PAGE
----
Meanwhile in the Eastern Church, attempts at reformation largely failed. Constantinople had fallen to the Turks in 1453, therefore Muslims ruled over the Eastern Christians for the entirety of the reformation era. The environment was not one conducive to theological change, but some attempted anyway. Cyril Lucaris (1572-1638) became persuaded of evangelicalism, and when he was appointed Ecumenical Patriarch of Constantinople he sought to reform the Eastern Orthodox church accordingly. He sent theologians to study under Protestants in England and Geneva, and he successfully introduced the first printing press to Greece in an attempt to make the scriptures more widely available. Cyril was persecuted by both Romanists and Ottomans, and was ultimately murdered by the latter for political reasons. The attempted reforms of Cyril were controversial when he was alive, and after his death they were officially denounced by most other Eastern patriarchs and bishops at two synods.[15] The Eastern Church therefore remained staunchly sacerdotal.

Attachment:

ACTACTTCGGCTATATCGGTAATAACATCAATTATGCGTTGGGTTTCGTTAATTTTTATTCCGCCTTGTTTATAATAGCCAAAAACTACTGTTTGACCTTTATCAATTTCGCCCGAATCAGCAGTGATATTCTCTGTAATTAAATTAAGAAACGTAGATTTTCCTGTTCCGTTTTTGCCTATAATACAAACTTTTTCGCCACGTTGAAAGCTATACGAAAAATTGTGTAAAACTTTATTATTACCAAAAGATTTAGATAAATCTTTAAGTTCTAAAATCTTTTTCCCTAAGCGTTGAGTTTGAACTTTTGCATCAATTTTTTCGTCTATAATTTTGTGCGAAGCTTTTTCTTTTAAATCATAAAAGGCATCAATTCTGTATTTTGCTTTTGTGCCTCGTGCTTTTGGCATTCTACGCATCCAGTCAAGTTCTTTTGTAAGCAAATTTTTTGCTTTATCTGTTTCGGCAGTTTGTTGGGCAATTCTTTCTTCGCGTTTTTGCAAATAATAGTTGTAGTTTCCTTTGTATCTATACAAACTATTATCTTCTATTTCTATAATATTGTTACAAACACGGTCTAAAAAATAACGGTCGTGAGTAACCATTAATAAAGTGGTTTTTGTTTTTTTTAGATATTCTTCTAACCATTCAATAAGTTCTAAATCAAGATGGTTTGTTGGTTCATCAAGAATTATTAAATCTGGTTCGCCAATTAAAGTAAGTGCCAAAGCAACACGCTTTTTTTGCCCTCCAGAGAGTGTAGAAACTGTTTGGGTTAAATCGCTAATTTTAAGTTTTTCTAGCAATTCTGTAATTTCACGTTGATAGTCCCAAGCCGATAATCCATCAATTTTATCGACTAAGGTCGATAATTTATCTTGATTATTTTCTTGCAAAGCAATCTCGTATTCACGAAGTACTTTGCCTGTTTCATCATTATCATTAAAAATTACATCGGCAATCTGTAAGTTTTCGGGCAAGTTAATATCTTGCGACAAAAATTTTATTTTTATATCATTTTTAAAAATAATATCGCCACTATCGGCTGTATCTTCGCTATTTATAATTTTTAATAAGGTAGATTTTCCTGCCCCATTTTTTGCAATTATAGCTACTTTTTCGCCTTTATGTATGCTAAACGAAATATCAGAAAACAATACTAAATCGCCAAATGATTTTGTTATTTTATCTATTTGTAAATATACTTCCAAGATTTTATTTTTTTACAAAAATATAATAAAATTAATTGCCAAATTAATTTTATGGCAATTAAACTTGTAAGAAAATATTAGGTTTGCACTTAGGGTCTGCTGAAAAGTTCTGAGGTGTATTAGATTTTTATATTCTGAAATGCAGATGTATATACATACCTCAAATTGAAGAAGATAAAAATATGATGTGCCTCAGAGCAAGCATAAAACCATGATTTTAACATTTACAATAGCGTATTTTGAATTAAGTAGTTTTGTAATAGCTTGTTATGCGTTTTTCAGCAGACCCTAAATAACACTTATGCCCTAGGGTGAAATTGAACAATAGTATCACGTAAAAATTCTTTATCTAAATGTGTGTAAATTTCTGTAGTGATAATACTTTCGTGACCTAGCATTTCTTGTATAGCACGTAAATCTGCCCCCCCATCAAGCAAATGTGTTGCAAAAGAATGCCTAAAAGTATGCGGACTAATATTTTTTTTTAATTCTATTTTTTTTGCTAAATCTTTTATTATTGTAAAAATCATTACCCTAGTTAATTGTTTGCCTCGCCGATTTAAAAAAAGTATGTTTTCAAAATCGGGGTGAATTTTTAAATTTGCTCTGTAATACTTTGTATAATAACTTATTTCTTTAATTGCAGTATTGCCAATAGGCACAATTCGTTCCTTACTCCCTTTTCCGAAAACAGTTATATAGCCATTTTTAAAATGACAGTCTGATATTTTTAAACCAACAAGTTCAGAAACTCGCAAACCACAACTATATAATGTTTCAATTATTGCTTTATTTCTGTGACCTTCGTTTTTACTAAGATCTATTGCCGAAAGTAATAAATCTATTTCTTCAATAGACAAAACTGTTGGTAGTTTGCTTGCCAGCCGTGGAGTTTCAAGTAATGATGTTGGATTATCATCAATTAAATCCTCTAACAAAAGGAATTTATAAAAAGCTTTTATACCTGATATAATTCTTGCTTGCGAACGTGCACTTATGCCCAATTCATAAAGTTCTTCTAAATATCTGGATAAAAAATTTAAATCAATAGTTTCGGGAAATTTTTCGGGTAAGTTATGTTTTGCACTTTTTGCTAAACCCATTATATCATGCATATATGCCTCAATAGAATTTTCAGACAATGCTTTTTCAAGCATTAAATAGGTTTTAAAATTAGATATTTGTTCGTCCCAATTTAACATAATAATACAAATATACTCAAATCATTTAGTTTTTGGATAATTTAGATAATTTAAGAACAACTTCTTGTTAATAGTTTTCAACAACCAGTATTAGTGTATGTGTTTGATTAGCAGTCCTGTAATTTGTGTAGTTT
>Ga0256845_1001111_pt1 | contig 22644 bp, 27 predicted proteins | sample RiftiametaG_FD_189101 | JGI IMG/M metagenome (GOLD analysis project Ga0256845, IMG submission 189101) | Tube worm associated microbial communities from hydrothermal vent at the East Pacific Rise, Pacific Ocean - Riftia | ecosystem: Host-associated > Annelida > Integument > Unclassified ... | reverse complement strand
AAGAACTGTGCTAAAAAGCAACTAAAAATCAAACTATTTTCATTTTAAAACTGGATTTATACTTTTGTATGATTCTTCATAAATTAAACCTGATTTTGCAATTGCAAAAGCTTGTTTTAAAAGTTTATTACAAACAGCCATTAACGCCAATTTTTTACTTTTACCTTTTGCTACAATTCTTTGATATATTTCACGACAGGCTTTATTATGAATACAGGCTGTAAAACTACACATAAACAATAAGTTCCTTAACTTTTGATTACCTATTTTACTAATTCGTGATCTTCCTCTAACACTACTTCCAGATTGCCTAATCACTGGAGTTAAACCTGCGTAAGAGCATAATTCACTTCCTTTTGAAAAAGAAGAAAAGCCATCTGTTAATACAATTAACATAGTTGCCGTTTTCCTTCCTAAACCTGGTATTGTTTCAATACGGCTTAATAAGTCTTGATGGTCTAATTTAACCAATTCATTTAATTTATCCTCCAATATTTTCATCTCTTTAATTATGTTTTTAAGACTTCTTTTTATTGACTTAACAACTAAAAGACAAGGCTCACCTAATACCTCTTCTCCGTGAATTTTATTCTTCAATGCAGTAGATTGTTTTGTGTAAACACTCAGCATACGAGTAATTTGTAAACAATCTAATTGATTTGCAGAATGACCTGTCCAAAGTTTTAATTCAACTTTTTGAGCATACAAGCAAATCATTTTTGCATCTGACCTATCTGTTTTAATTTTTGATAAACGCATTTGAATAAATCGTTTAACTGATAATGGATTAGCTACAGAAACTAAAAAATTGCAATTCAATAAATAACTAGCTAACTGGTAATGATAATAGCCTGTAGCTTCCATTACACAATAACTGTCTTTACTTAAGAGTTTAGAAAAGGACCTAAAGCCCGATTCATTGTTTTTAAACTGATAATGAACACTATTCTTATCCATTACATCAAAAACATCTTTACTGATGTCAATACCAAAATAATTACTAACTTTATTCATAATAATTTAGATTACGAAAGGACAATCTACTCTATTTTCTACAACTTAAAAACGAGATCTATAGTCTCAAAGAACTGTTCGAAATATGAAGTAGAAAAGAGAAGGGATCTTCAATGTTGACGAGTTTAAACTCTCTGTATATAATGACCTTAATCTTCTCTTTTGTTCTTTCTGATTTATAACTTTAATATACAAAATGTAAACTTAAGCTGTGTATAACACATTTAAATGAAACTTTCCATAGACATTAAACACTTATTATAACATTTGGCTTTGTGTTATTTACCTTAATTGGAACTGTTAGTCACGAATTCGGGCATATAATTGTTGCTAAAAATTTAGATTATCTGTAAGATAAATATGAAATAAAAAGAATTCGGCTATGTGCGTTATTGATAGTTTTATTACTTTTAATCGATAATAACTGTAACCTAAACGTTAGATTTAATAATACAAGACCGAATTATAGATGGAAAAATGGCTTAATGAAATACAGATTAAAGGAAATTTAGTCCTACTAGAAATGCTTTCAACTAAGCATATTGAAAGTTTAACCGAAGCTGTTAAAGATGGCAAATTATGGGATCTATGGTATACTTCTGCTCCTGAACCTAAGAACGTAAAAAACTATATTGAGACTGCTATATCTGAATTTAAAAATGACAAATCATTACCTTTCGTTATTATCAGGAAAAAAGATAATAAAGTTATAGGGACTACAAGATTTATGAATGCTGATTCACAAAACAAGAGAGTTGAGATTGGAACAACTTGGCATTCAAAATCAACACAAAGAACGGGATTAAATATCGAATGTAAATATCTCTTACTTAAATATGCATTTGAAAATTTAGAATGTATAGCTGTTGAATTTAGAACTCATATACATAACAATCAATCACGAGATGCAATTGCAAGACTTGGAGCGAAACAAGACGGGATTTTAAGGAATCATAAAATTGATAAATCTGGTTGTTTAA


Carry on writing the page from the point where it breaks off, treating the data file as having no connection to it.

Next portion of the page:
The Significance of Magisterial Protestantism

When we debate ecclesiology, the issue at stake is the very definition of Christianity itself. What is the church? What is our relationship to God and man? The two greatest commandments are to love God, and to love thy neighbor. Magisterial Protestantism speaks to both of these in central ways.

Starting with the second commandment: Magisterialism concerns the way we go about loving our neighbor. Over against the papists, the doctrine of magisterialism and the two kingdoms enables us to explain clearly why faith may not be coerced. One of Luther’s heresies that Pope Leo X ordered him to recant was, “That heretics be burned is against the will of the Spirit.”[16]. Luther famously responded to Leo’s demands:

Unless I am convinced by the testimony of the Holy Scriptures or by evident reason—for I can believe neither pope nor councils alone, as it is clear that they have erred repeatedly and contradicted themselves—I consider myself convicted by the testimony of Holy Scripture, which is my basis; my conscience is captive to the Word of God. Thus I cannot and will not recant, because acting against one’s conscience is neither safe nor sound. God help me. Amen.[17]